Montreal-area community groups work to help minorities navigate COVID-19 crisis

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Coronavirus: Community groups work to help minorities navigate COVID-19 crisis
WATCH: Language and cultural barriers are making it difficult for some Montrealers to understand what is going on during the COVID-19 pandemic. As Global's Phil Carpenter explains, some community groups have taken a novel approach to get the word out. – Apr 27, 2020

Community groups have started an initiative to make sure Montreal populations who are isolated because of language and culture, get the information they need about the pandemic.

The Côte-des-Neiges Community Development Corporation decided to broadcast the information via loudspeakers from a van, targeting the more densely populated areas of the area.

Messages are delivered in up to 13 different languages, explained Dina Husseini, a community organizer with the group.

“So we have French and English, we have Yiddish, Spanish, Créole, Arabic, Urdu, Tamil, Tagalog, Vietnamese, Chinese-speaking — that is, Cantonese — we have Farsi and Russian language,” she said.

The Côte-des-Neiges/NDG borough is one of three boroughs with the most COVID-19 cases and Côte-des-Neiges is one of the most densely populated and diverse in the city.  According to Husseini, many residents speak neither English nor French.

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“There’s many people that are asking us to help them because they don’t understand what is happening right now,” she pointed out.

Monday was the truck’s second time in Côte-des-Neiges but the first area to start this kind of broadcast was Montreal North seven weeks ago.

According to Quebec health authorities, it’s the borough that is hardest hit by the coronavirus with over 1,100 cases.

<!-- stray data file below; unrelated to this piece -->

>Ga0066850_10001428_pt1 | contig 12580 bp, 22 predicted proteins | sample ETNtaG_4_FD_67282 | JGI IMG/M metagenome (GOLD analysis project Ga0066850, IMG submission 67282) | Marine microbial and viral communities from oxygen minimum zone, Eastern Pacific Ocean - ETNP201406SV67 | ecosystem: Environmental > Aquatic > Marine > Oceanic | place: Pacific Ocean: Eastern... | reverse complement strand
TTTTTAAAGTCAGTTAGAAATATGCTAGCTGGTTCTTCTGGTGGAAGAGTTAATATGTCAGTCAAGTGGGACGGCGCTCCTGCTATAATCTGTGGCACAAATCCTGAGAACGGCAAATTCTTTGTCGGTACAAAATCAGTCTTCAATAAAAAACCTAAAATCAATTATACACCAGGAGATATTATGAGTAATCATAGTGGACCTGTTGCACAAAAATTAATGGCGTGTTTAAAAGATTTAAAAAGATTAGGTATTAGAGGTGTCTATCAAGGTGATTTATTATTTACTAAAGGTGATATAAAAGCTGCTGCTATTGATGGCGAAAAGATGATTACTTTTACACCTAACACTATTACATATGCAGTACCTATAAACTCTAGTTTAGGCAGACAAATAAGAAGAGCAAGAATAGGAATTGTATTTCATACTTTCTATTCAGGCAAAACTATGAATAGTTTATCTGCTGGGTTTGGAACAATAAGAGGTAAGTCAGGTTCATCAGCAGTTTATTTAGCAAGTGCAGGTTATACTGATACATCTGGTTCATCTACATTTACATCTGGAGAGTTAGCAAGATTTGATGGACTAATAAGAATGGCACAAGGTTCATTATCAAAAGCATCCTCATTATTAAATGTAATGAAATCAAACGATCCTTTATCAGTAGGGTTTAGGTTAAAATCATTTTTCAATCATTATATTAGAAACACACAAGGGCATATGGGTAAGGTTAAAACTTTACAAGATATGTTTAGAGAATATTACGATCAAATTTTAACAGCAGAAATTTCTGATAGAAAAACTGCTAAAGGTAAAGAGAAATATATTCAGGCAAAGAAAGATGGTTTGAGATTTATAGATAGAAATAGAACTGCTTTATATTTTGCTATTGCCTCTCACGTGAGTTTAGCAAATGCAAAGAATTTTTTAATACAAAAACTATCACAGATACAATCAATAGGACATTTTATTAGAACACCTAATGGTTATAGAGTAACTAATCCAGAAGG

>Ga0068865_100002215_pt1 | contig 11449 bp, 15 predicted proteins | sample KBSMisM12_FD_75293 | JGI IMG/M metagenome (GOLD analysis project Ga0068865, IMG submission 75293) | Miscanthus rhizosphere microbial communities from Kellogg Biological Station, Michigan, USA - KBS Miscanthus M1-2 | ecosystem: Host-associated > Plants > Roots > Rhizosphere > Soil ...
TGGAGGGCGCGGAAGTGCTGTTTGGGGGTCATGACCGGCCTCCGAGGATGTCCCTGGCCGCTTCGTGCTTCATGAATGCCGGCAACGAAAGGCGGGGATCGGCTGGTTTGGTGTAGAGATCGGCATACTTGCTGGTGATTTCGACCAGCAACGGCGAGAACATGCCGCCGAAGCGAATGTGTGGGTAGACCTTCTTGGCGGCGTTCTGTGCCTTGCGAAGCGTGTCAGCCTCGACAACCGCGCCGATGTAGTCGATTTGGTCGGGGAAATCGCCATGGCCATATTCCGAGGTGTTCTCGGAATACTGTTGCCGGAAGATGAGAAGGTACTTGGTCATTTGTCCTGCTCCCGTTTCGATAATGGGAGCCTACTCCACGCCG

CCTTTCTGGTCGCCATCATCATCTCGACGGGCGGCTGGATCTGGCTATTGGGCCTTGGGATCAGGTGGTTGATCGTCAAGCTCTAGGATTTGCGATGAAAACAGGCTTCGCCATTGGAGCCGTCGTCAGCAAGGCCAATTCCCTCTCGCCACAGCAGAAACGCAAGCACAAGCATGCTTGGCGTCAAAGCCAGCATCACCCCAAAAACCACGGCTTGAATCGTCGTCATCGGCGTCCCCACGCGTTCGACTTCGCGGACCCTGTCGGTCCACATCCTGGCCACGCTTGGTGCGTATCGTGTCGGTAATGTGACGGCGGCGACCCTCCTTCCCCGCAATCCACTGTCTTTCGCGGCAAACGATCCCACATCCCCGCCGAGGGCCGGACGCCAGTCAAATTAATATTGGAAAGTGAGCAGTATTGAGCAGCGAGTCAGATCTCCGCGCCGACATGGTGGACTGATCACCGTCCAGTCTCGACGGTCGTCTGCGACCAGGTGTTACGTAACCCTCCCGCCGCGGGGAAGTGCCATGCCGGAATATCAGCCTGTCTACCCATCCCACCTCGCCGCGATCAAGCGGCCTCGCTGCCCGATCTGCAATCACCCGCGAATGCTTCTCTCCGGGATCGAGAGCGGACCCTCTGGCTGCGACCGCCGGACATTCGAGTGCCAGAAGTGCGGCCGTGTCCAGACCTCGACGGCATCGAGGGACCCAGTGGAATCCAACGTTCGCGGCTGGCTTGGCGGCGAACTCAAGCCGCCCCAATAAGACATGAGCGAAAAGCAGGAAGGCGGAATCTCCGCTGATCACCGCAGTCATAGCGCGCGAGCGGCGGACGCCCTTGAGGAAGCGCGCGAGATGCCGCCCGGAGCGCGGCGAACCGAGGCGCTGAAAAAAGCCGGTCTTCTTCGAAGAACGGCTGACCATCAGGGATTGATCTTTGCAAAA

“In Montreal North we have a lot of community contagion, we have a lot of neighbourhoods that are really dense,” explained Bochra Manai, executive director of Parole d’excluEs, a community group in the area.

Manai, who helped spearhead the Montreal North project, pointed out that in both communities, there’s also so-called digital fracture.

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“It’s like people sometimes don’t have phone, don’t have internet,” she said.

For that same reason, other community workers stress that while this initiative is a positive one, it’s only the start.  She wants governments to step up.

“Knowing about something and being able to have it and benefit from it is a different thing,” noted Margaret van Nooten, a social rights worker at Project Genesis.

“Often the number of barriers there could be between those could almost be insurmountable, or insurmountable in some cases.”

She added that it’s especially hard for low-income people and some immigrants.

Manai said their are plans to use vans to broadcast messages in both Saint-Michel and Rivière-des-Prairies.

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